August 10, 2010
Fiduciary Duty to Partners v. Anti-Discrimination Laws: Which Protects Better?
Posted by Christine Hurt

So, the media has been abuzz with two different law partner stories in the past few weeks.  First, that a new study has found that female law partners at elite firms are paid, on average, $66,000 less per year than their male law partner counterparts, who make up 80% of all law partners.  Second, that the Third Circuit has held that a female "Class A Shareholder" at law firm Dickie, McCamey & Chilcote, a Pennsylvania professional corporation, could not proceed with her discrimination claims under Title VII or the Fiarl Labor Standards Act because she was an "employer," not an "employee."  (2010 WL 2780927, or Law.com story here.)  So, this leaves me wondering, if a female law partner believes that she is being discriminated against by her other partners on the basis of gender, does she have any recourse at all beyond exiting the partnership?

First, there is the question of whether a law partner (or shareholder in a professional corporation) could ever be an employee for purposes of employee discrimination laws.  The courts seem to look at the common-law agency test for whether someone is an employee, which focuses on control.  The Seventh Circuit in EEOC v. Sidley Austin Brown & Wood seemed to leave that door open as to whether a partner could be an employee, particularly for partnerships with hundreds of partners and a self-perpetuating Executive Committee that had plenary power (settled, so no legal conclusion).  But, Alyson Kirleis was found not to be an employee in a firm with 61-69 Class A Shareholders, all of whom were a director on the Board of Directors, in a firm run by an Executive Committee elected by the Board.  So, if you aren't promoted from Associate to Partner on the basis of gender, you may have a claim, but once you're a partner, you may not.

So, the second question would be whether a partner in a general partnership or a shareholder in a professional corporation would have any other remedies against the firm.  Particularly, could partnership fiduciary duties or shareholder oppression doctrines provide some sort of safeguard?  We all know from studying business associations that a minority partner or a minority shareholder, particularly in a closely-held enterprise where one's livelihood is part of the bargain, can be put in a less-than-economically pleasant situation by the majority.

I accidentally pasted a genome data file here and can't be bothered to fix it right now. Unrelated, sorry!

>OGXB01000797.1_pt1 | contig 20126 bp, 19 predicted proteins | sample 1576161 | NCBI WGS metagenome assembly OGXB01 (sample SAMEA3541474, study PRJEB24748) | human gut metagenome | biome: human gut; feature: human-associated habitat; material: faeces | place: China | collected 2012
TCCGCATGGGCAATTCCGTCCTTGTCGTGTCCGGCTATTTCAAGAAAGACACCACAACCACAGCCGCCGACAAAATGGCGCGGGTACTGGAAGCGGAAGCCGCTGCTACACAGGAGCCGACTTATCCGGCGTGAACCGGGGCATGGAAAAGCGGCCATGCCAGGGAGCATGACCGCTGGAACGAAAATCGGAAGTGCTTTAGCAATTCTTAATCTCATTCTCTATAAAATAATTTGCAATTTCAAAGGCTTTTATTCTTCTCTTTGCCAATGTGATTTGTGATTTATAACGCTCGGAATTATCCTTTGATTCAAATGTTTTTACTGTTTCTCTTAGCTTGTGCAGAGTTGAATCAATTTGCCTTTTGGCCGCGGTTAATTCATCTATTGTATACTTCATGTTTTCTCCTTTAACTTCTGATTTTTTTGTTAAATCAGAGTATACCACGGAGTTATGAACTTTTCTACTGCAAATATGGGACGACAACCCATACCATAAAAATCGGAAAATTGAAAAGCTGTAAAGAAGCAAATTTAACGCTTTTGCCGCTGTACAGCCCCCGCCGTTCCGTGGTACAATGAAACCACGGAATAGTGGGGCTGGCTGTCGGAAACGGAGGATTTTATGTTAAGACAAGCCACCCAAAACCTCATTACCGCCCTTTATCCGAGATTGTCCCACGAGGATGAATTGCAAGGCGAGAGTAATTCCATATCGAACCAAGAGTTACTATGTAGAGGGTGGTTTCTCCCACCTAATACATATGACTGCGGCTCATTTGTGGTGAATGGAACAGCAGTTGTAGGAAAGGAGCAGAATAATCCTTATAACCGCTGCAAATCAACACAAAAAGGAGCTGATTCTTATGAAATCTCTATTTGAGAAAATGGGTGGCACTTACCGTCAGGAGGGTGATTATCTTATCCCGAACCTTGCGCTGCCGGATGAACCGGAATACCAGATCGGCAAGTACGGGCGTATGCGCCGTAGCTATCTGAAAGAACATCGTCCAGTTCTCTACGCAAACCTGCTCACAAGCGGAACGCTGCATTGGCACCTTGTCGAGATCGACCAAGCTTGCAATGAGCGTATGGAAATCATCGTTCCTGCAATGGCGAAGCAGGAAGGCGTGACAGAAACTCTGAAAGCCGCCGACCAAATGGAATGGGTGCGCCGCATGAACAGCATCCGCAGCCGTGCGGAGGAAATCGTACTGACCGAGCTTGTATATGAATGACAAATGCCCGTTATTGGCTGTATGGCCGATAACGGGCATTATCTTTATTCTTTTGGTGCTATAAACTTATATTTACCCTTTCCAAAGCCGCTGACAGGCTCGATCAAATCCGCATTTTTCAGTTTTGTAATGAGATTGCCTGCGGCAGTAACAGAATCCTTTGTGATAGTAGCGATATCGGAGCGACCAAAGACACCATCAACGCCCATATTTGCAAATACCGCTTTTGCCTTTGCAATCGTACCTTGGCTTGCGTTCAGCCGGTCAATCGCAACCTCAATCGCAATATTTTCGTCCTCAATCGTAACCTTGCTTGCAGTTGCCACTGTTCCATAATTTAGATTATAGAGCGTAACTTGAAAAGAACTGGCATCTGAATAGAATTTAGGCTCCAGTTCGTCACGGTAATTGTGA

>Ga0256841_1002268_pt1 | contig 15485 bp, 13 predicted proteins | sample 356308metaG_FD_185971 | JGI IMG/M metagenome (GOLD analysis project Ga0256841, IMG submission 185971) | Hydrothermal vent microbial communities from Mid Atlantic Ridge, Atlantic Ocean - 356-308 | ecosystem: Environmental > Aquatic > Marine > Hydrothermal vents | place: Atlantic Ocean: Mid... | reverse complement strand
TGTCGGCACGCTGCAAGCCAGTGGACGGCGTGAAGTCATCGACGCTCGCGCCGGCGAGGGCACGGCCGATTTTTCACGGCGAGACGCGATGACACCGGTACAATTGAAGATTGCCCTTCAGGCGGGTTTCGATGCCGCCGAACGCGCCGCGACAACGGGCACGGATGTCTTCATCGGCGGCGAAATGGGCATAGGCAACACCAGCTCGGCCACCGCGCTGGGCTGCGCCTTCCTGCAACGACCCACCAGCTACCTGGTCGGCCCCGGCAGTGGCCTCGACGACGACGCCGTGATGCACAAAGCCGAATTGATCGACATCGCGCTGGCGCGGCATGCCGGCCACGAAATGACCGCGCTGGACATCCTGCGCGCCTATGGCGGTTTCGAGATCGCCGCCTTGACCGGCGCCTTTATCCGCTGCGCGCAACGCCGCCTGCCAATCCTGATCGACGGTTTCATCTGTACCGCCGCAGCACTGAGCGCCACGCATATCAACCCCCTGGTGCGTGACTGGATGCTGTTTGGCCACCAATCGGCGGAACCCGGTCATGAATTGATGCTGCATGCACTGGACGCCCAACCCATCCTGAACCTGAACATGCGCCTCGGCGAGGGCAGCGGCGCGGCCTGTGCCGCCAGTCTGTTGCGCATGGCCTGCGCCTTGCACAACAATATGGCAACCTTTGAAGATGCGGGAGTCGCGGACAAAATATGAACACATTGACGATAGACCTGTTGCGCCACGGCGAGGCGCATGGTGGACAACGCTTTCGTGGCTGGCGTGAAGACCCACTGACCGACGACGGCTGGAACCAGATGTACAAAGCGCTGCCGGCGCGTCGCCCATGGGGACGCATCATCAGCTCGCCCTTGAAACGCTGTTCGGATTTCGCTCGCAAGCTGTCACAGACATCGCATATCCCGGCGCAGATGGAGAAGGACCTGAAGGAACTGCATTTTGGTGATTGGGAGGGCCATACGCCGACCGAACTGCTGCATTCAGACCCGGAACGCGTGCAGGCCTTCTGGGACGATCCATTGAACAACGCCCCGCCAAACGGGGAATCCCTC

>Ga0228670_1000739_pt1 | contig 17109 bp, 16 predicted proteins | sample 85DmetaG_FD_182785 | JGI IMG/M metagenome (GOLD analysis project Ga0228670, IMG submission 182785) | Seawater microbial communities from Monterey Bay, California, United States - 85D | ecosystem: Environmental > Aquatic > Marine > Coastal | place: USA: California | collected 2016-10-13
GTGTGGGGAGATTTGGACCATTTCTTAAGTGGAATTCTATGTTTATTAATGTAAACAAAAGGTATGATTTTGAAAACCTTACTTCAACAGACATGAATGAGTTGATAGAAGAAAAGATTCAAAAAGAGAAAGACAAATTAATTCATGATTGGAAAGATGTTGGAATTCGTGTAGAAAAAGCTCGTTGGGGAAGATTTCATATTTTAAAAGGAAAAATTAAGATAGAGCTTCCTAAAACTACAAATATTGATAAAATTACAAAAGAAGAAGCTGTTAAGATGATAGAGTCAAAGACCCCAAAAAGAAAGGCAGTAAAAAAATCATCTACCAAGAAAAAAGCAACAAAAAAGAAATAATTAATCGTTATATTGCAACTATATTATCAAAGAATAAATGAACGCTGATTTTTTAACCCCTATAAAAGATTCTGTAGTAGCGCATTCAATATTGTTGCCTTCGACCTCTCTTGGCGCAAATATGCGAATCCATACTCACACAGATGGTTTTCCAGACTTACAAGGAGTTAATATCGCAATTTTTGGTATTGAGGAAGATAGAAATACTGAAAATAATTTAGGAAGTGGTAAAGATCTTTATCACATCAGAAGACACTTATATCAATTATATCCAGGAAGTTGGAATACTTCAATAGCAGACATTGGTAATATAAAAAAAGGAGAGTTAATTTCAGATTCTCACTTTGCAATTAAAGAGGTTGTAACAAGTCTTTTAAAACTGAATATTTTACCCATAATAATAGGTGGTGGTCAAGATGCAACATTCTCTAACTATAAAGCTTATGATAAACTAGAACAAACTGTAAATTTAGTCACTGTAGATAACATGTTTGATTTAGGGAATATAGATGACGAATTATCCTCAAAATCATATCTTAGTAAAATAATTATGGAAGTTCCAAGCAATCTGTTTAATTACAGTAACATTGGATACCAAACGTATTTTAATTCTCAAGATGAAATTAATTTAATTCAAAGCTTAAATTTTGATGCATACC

Fiduciary Duty.  We typically think that partnership duties will step in if the firm is a general partnership, even if safeguards such as voting are not effective.  However, does discriminating against a partner on the basis of gender violate the duty of care?  The duty of loyalty?  Perhaps if compensation determinations were made unfairly, that would be self-dealing?  I'd be interested to know if any BA casebook writers have found any of those cases.  Lack of transparency in allocating partner compensation might be a Duty of Disclosure issue, but that just gets you information.  But hostile environment claims don't seem to fit in anywhere.

Good Faith.  Perhaps if compensation decisions aren't being made exactly as the partnership agreement mandates, this might be a breach of contract claim, or at best a breach of the duty of good faith and fair dealing, as good as that goes.  But a claim that says that compensation decisions under the partnership agreement have a disparate impact on childbearing women because of its weight on billables and client origination?  That doesn't seem to be a fiduciary duty or other duty-type claim.

Shareholder Oppression.  As we know, some states recognize this doctrine to save shareholders in closely-held situations from losing their livelihoods and having their investments captive without hope of dividends, etc.  So, if the professional corporation statute is governed by the jurisdiction's for-profit corporation act, which includes some shareholder oppression remedy, then perhaps this is an option.  In Ms. Kirleis' situation, she was one of over 60 Class A Shareholders, so that may not be a closely-held corporation under a particular state law.  And, she wasn't fired or demoted.  Presumably, she had some exit rights.  She was still receiving a draw.  Oppression may in fact be a much higher bar than discrimination.

So, perhaps the fact that only 20% of law partners are women seems to reflect the "exit" remedy.

Title 15 Corporations and other Unincorporated Associations

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